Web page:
DOJ awards $8.3M to support California victims of Las Vegas shooting

DOJ awards $8.3M to support California victims of Las Vegas shooting
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The Justice Department (DOJ) on Thursday announced an $8.3 million grant to the California Victim Compensation Board to support victims of the 2017 mass shooting in Las Vegas.

Deputy Attorney General Rod RosensteinRod Jay RosensteinDems seize on Times bombshell to push allegations of Trump obstruction Trump calls Andrew McCabe a 'poor man's J. Edgar Hoover' CNN: DOJ preparing to announce end of Mueller probe as soon as next week MORE announced the grant at the Los Angeles Crimefighters Leadership Conference, where he also touted DOJ efforts to reduce violent crime across the country. The money will come from the Office for Victims of Crime.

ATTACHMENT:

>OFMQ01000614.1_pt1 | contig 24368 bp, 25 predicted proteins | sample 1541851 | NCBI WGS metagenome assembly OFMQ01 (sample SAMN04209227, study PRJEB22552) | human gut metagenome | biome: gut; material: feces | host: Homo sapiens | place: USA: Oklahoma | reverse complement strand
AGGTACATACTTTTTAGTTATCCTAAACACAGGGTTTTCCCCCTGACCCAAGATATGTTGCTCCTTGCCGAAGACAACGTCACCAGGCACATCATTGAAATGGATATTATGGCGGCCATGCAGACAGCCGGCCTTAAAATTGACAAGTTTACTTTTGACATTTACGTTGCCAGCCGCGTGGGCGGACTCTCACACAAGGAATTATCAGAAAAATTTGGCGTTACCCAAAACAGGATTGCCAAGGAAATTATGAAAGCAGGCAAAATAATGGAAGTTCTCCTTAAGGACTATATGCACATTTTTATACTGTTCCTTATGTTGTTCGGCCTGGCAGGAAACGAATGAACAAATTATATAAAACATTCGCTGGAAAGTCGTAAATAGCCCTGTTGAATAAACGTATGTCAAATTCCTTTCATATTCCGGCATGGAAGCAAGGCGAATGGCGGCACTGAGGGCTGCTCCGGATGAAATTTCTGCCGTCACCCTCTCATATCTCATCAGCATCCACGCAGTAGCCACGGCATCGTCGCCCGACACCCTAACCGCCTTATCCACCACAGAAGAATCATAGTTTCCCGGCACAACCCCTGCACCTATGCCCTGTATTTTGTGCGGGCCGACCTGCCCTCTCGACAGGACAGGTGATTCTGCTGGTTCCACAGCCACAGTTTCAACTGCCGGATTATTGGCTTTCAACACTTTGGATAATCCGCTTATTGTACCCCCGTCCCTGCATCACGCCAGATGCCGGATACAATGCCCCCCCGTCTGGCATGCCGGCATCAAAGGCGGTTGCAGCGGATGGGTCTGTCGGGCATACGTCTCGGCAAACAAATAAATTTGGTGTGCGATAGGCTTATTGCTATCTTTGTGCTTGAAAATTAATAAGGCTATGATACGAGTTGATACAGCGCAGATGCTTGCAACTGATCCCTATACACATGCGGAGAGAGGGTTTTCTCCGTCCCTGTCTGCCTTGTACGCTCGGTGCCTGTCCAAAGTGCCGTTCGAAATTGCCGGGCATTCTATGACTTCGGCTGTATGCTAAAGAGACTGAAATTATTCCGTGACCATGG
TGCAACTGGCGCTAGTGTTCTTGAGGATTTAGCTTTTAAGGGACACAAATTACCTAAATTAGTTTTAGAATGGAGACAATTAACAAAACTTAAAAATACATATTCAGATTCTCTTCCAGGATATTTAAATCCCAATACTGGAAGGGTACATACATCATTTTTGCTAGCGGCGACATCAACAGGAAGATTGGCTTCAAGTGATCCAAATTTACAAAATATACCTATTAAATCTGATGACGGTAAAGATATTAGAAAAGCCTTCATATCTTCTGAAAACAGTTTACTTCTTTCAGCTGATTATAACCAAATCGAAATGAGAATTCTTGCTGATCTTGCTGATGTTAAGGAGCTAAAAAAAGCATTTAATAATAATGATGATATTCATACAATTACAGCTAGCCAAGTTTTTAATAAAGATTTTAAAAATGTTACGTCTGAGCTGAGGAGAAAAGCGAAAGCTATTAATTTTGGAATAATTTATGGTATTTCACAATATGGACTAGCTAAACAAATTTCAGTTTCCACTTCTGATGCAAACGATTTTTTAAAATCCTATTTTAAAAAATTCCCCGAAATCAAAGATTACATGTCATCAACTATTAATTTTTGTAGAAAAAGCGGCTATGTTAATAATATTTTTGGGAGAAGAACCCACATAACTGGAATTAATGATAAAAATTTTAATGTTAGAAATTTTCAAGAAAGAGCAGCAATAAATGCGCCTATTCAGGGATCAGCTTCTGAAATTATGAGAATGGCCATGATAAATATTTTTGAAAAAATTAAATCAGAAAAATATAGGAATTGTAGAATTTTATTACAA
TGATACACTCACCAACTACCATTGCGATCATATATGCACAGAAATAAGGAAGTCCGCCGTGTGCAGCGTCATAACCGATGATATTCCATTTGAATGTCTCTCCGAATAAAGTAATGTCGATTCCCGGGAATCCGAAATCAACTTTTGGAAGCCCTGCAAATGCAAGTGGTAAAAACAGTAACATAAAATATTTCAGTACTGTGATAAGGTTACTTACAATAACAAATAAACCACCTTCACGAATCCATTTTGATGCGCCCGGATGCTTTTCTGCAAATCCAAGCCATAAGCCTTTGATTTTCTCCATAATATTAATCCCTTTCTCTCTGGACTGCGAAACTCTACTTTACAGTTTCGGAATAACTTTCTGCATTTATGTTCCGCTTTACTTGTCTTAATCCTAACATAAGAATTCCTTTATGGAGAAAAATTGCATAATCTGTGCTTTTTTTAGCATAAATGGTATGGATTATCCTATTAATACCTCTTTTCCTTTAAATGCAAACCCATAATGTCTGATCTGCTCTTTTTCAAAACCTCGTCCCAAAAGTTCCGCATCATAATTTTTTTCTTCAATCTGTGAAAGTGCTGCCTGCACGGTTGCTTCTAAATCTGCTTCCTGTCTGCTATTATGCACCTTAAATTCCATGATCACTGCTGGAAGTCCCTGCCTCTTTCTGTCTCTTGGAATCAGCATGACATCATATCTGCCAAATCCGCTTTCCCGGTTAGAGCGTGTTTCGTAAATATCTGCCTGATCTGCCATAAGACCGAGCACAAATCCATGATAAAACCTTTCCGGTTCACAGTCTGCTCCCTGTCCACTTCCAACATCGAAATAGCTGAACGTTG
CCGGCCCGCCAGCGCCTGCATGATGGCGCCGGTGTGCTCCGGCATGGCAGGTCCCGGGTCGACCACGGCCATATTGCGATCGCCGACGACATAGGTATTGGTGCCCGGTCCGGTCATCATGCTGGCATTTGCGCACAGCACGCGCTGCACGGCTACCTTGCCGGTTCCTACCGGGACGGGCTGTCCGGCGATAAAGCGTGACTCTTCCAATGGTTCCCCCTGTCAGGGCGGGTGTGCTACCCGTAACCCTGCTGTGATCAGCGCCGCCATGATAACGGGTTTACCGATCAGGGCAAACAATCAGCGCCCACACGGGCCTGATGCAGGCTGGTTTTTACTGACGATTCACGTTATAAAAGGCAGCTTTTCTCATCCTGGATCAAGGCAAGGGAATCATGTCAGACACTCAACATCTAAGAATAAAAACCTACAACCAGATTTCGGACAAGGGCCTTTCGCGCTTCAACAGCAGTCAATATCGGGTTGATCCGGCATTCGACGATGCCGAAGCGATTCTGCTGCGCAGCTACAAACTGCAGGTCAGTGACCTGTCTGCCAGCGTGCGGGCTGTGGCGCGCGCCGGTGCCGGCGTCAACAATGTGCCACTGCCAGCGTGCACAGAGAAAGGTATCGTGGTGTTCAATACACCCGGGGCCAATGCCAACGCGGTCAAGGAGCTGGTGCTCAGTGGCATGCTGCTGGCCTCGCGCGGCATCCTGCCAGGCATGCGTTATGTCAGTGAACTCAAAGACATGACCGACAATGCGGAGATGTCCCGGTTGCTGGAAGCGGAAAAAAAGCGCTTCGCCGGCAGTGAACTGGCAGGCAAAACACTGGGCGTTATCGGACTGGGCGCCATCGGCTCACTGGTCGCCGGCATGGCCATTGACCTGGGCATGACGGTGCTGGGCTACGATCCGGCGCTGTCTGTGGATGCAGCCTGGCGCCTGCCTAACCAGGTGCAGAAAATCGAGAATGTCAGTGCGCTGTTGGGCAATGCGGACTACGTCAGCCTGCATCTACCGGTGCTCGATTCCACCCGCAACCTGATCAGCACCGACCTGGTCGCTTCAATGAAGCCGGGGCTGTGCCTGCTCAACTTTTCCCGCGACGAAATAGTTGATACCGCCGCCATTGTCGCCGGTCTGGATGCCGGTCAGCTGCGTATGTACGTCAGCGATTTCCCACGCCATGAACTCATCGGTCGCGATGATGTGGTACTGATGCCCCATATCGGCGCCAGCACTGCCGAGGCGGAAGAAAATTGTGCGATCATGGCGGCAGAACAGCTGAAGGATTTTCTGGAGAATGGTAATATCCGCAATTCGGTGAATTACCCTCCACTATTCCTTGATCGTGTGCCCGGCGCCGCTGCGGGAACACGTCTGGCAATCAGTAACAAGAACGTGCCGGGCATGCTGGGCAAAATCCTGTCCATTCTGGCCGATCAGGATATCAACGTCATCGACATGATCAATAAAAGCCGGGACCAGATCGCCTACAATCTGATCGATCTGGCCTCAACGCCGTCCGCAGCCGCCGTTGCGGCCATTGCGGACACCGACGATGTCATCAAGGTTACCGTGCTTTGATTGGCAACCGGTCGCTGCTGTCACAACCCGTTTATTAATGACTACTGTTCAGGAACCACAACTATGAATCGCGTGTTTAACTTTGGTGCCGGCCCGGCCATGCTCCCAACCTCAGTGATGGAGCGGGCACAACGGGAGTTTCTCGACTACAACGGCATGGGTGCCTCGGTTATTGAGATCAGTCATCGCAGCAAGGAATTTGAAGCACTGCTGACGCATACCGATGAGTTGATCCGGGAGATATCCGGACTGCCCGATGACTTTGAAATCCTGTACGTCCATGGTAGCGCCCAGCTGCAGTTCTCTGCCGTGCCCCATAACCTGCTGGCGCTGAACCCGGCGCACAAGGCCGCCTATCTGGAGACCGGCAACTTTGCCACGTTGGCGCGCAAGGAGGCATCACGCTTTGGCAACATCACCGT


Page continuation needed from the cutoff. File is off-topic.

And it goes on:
"The Department of Justice is a law enforcement agency, but we don’t just prosecute criminals — we also help their victims," Rosenstein said in prepared remarks.

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He noted that hundreds of California residents were injured in the mass shooting on Oct. 1, 2017, when a gunman opened fire on a crowd that had gathered for a music festival on the Las Vegas strip.

More than half of the 58 people killed were Californians, Rosenstein said.

"Today’s funding will help meet the critical long-term needs of victims, compensating them for financial losses and medical expenses and providing services to victims and first responders," Rosenstein said.

The DOJ announced in November that it would distribute $16.7 million in funds to victims of the Las Vegas shooting. The department had previously provided $3 million to cover expenses for state and local law enforcement that responded to the shooting.

The FBI and local police each closed separate investigations into the 2017 shooting without concluding the motive of gunman Stephen Paddock, who fatally shot himself when police approached during the massacre.